Our final #BSW17 post come from Erica Carrick (EMC Radar Consulting) and Rachael Hall (National Trust). Erica describes how Ground Penetrating Radar is being used to assess the internal structure of the Marble Hall at Kedleston Hall, Derby.
For some time, the National Trust has been concerned about possible distortion in the floor of the beautiful Marble Hall at Kedleston. Walking across the floor gives the impression that the floor may be deflecting in certain areas. EMC Radar Consulting was commissioned by the National Trust to carry out a GPR survey of the floor to examine its structure and confirm the findings of a laser survey carried out previously.
GPR works by transmitting radio waves into the ground. Every time that these electromagnetic pulses meet a change of materials, part of the signal is returned to the receiver antenna. As the radar crosses the floor, a vertical pattern of the boundaries between the different materials below the surface is built up. The radar cannot identify the materials but it does distinguish where one type of material ends and another begins so we are able to look at the internal structure of the floor.
This is essentially the same technology as is used in other types of radar but the wavelength of the radio waves is much shorter than, for example, aerial radar. Since the floor itself is a relatively thin structure, it is essential to use a high frequency radar, in this case a 4GHz system. High frequency radars have very short wavelengths. This means that they cannot be used for deep investigations since the number of wavelengths transmitted is limited (independently of the frequency). However, since radars measure in terms of their wavelength, they have the advantage of being able to detect and measure on a much finer basis than a typical radar that might be used on an archaeological site in open ground.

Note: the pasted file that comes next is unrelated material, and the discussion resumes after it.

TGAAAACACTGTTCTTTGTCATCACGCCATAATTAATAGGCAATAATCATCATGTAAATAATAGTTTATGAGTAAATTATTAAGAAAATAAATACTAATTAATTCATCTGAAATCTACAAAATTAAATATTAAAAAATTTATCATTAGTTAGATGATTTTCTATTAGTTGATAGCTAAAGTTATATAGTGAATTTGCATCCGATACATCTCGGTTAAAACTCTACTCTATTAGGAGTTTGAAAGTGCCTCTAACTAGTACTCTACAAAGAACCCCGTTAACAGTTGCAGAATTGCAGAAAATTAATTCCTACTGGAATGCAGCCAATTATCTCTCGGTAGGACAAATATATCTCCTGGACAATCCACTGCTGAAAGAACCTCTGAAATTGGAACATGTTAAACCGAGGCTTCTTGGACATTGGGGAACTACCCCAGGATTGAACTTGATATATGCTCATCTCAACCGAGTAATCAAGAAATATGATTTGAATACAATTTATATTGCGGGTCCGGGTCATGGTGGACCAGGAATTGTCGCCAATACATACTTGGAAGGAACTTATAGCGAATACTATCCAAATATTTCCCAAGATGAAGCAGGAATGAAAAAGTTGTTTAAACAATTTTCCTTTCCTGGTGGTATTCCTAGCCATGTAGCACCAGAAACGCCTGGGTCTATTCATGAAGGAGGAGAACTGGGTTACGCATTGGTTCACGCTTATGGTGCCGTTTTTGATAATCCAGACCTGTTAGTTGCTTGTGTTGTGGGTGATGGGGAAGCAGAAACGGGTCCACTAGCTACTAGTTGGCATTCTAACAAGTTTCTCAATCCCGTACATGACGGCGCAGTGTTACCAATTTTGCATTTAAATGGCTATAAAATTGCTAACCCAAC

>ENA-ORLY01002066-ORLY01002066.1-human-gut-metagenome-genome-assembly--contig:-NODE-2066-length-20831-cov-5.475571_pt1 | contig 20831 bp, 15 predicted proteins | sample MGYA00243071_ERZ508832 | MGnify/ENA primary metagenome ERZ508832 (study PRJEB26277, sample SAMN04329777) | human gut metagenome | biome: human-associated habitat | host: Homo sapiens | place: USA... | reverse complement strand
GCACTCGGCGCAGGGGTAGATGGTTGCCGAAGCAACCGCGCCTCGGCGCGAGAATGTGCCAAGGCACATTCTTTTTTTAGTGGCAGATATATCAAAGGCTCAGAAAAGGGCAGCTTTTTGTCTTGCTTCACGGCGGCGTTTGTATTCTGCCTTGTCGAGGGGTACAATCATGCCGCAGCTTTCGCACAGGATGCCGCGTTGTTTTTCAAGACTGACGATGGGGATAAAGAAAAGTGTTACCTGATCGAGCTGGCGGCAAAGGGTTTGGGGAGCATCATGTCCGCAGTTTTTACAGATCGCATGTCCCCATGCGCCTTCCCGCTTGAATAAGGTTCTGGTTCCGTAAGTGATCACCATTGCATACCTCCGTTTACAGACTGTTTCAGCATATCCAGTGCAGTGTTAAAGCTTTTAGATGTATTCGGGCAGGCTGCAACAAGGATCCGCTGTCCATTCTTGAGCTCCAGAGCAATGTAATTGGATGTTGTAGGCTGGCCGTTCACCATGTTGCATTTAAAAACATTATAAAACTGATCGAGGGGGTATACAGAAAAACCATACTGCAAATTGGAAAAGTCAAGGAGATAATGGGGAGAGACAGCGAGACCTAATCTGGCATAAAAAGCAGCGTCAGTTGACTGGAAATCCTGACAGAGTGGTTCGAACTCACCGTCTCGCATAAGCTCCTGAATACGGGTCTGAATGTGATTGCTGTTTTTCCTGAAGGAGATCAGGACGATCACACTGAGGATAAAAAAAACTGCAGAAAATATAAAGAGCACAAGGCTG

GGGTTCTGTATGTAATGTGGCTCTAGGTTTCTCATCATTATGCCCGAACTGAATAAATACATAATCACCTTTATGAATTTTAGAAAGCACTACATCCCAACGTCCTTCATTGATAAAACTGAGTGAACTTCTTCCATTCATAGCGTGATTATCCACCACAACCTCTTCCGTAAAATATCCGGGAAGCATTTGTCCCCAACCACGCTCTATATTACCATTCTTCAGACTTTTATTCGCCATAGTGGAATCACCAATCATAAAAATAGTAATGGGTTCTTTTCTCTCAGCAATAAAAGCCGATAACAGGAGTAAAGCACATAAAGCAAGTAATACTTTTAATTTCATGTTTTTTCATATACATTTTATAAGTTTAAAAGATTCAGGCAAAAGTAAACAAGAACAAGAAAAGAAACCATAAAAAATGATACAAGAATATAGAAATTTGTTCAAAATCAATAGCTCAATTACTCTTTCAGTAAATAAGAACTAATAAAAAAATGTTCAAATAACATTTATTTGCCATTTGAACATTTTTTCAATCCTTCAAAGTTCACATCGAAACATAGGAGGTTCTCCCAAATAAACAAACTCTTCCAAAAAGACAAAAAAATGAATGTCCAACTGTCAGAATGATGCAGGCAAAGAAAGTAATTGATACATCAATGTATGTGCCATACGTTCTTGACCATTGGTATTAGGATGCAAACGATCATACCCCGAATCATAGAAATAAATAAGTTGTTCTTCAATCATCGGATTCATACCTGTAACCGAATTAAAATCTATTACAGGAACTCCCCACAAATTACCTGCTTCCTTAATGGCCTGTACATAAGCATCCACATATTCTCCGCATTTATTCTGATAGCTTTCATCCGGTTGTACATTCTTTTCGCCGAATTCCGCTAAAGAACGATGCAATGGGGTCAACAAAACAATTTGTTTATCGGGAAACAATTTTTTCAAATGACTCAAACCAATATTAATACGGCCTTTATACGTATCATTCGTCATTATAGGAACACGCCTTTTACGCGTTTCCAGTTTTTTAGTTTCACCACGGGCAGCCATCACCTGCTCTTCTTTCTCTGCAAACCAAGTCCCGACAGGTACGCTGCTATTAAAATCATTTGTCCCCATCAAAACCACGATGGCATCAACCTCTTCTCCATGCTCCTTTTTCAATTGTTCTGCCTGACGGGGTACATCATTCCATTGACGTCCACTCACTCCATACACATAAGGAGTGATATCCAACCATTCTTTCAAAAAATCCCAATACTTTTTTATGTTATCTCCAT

The two radar traces shown are vertical images from the West side of the Marble Hall (below) and from the centre of the Hall (above). Both traces show the layers of marble, supported by brick with a sand/lime mix below and the evidence of wooden floorboards beneath that. There is a big difference between the two results. The lower trace shows even banding across the whole floor, suggesting that there is relatively little deflection along this line. The upper trace, however, shows that the sand/lime layer increases and then decreases across the line of the floor, suggesting that at least part of this section has moved.
The data from the survey is being combined into a 3-dimensional set from which we will also be able to extract horizontal views across the entire floor.
Find out more about Kedleston Hall, National Trust